Any student of literature would immediately be tuned in to the themes of family and/or society upon hearing the title “Tribes”. It’s so freaky how instinctive that has become. But what’s more glaringly obvious from the poster is, obviously, the sign language.
Billy, played by Thomas Pang (second from the right), is the darling of the family, partially because he’s the youngest, but also because, well, he’s deaf. In a crazy family where everyone’s voice drowns out everyone else’s, Billy’s disposition leads him to be the sweet and sensitive listener.
However, all that changes when he falls in love with Sylvia, played by Ethel Yap (extreme right) – his world is changed and he finally wants his voice to be heard.
We have high hopes for this play that’s been described by Wall Street Journal as “The best-written, best-plotted, deepest, most daring, and funniest new play in recent years.” With a focus on family, love, and identity, this play promises to deliver an ear-shattering, heart-breaking message that actions do speak louder than words.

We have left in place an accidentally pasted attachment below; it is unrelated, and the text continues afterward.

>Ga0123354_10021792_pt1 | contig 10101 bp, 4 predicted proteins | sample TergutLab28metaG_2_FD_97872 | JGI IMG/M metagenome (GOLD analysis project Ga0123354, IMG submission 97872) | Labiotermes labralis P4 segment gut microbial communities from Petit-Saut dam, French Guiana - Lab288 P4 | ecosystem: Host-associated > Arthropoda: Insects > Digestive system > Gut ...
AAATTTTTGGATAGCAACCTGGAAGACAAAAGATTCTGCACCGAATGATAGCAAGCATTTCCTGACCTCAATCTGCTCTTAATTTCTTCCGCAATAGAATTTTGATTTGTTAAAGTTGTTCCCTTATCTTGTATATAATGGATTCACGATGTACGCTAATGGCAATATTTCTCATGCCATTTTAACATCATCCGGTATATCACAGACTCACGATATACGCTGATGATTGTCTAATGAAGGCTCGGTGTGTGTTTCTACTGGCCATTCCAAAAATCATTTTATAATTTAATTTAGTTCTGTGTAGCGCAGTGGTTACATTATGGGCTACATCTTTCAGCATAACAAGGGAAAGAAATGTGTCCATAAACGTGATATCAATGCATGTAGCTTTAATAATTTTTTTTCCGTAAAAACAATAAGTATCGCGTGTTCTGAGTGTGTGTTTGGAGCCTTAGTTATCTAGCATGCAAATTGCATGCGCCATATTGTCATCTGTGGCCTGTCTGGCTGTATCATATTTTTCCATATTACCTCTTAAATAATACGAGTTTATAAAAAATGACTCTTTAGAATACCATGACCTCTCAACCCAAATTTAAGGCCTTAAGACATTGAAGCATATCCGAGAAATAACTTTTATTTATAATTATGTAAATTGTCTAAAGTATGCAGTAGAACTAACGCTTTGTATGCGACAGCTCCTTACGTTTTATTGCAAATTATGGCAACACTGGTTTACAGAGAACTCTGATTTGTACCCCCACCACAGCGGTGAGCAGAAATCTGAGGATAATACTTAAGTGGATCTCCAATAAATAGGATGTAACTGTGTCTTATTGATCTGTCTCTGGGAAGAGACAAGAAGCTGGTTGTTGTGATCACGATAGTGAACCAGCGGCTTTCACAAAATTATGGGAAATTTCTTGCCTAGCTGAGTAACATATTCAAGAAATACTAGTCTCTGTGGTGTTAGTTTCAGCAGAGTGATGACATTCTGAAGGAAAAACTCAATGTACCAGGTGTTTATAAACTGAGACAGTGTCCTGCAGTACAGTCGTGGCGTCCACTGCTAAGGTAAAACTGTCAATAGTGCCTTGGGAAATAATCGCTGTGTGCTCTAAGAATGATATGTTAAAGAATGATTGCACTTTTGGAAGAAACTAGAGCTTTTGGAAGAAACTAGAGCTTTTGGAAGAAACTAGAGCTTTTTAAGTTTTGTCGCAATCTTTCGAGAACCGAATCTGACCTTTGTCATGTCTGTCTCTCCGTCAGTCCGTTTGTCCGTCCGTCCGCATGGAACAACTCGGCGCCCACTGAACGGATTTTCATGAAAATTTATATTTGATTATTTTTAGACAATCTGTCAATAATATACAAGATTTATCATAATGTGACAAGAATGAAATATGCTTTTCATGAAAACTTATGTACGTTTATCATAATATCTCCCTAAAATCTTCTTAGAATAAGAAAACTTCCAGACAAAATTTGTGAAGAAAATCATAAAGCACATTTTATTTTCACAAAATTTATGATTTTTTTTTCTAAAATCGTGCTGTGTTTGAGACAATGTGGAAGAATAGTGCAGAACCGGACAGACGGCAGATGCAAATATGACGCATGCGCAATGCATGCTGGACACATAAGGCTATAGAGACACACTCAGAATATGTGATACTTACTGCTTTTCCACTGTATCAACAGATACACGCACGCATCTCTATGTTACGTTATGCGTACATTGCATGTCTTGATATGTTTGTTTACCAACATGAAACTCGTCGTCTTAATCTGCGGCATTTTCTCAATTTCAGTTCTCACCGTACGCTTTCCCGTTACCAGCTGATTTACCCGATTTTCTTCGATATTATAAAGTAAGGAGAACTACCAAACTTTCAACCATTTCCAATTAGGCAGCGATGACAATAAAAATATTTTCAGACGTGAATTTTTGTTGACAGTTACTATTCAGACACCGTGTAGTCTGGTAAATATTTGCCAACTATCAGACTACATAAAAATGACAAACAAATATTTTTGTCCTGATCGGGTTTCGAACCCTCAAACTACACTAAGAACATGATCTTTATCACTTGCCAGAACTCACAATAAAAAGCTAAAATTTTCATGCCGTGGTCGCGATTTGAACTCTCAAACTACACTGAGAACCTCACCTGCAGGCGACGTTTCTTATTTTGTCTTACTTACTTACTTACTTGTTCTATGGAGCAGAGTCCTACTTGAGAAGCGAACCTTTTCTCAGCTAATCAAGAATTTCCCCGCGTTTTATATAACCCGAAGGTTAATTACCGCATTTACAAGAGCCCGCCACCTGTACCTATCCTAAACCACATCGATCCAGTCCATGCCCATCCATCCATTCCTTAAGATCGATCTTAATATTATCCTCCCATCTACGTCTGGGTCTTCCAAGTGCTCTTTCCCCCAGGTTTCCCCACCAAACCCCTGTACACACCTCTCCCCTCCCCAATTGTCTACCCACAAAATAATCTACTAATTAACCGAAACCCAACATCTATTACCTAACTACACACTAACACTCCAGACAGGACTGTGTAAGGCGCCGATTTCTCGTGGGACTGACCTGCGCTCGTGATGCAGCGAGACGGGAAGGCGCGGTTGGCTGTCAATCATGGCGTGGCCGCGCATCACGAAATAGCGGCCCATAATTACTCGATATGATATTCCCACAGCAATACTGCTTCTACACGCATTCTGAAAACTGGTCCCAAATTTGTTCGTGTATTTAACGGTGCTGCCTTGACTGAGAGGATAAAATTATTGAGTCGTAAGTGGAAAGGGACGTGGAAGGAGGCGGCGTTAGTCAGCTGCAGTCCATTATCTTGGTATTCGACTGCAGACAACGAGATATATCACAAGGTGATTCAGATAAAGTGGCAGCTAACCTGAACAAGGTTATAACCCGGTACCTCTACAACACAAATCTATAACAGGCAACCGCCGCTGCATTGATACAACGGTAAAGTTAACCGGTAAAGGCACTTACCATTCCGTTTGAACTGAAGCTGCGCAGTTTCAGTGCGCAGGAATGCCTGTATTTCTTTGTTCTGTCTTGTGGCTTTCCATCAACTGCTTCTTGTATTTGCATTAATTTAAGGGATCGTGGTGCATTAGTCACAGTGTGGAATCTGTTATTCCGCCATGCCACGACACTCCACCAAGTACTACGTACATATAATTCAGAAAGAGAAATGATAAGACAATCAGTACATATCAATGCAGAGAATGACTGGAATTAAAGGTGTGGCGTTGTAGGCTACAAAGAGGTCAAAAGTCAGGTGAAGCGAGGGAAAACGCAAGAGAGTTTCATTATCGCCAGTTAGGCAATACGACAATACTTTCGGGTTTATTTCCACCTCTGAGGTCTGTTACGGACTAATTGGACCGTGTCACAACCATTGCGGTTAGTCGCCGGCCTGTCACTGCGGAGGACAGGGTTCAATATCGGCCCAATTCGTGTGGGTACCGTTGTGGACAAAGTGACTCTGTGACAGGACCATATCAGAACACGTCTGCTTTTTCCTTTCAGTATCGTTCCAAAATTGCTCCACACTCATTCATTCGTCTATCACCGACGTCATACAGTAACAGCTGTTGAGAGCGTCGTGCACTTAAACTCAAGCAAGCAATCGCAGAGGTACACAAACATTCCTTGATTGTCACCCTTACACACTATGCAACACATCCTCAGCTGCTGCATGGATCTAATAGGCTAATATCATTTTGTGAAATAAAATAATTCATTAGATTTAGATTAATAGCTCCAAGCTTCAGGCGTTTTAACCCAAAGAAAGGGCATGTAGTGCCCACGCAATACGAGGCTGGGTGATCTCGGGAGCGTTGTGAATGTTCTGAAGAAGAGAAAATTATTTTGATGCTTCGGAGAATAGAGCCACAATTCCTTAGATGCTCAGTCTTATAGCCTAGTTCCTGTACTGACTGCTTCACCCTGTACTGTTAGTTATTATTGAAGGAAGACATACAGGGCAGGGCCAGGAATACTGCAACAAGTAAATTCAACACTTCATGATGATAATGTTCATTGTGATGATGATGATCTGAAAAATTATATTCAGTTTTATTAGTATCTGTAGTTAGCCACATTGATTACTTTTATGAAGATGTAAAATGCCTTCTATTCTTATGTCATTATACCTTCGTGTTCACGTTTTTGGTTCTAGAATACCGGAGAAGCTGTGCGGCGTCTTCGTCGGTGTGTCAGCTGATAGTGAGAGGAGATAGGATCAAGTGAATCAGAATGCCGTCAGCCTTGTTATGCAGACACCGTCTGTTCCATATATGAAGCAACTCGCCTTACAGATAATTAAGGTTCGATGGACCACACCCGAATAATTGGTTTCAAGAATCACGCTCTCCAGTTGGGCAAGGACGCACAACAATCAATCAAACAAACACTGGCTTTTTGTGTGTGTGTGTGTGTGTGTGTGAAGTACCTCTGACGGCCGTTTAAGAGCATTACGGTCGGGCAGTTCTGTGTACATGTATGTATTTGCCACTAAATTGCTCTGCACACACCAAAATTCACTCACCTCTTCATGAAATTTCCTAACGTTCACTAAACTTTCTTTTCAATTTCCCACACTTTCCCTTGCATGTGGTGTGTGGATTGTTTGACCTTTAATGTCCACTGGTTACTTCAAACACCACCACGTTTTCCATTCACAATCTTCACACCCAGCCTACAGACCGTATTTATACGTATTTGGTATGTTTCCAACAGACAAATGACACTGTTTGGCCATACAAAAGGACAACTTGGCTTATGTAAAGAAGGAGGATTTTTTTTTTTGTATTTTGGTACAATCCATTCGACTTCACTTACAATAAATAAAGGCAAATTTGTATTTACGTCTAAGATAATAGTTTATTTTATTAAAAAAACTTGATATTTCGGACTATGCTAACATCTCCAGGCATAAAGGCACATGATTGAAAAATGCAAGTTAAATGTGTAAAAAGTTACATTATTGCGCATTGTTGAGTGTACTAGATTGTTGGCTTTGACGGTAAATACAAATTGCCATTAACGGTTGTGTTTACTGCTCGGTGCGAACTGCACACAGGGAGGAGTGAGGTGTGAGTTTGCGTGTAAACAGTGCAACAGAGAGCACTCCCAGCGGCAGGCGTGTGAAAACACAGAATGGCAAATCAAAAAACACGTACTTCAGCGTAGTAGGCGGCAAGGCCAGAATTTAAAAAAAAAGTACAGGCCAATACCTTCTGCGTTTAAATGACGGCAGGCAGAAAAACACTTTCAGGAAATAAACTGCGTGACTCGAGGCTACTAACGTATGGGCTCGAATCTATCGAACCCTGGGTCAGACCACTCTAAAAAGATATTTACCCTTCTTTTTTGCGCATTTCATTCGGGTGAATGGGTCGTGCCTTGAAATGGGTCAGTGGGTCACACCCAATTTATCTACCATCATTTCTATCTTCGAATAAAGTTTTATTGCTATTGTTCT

Since I wasn’t able to find a lot of information on Pangdemonium’s Tribes, I was super excited to have gotten the chance to sit down to talk to Thomas Pang and Ethel Yap, who play Billy and Sylvia respectively.
TSL: Tell me more about Billy and Sylvia’s families!
Thomas: In my family, everyone is quirky and unique, um, I guess it’s like an exaggeration of any other family. Everyone has strong opinions and stuff but this family, in particular, prizes debate and argument above all other things, so their main form of communication is argument. What that reveals is the nature of the English language – that it’s so caught up with grammar and semantics and it’s so easy to pull apart.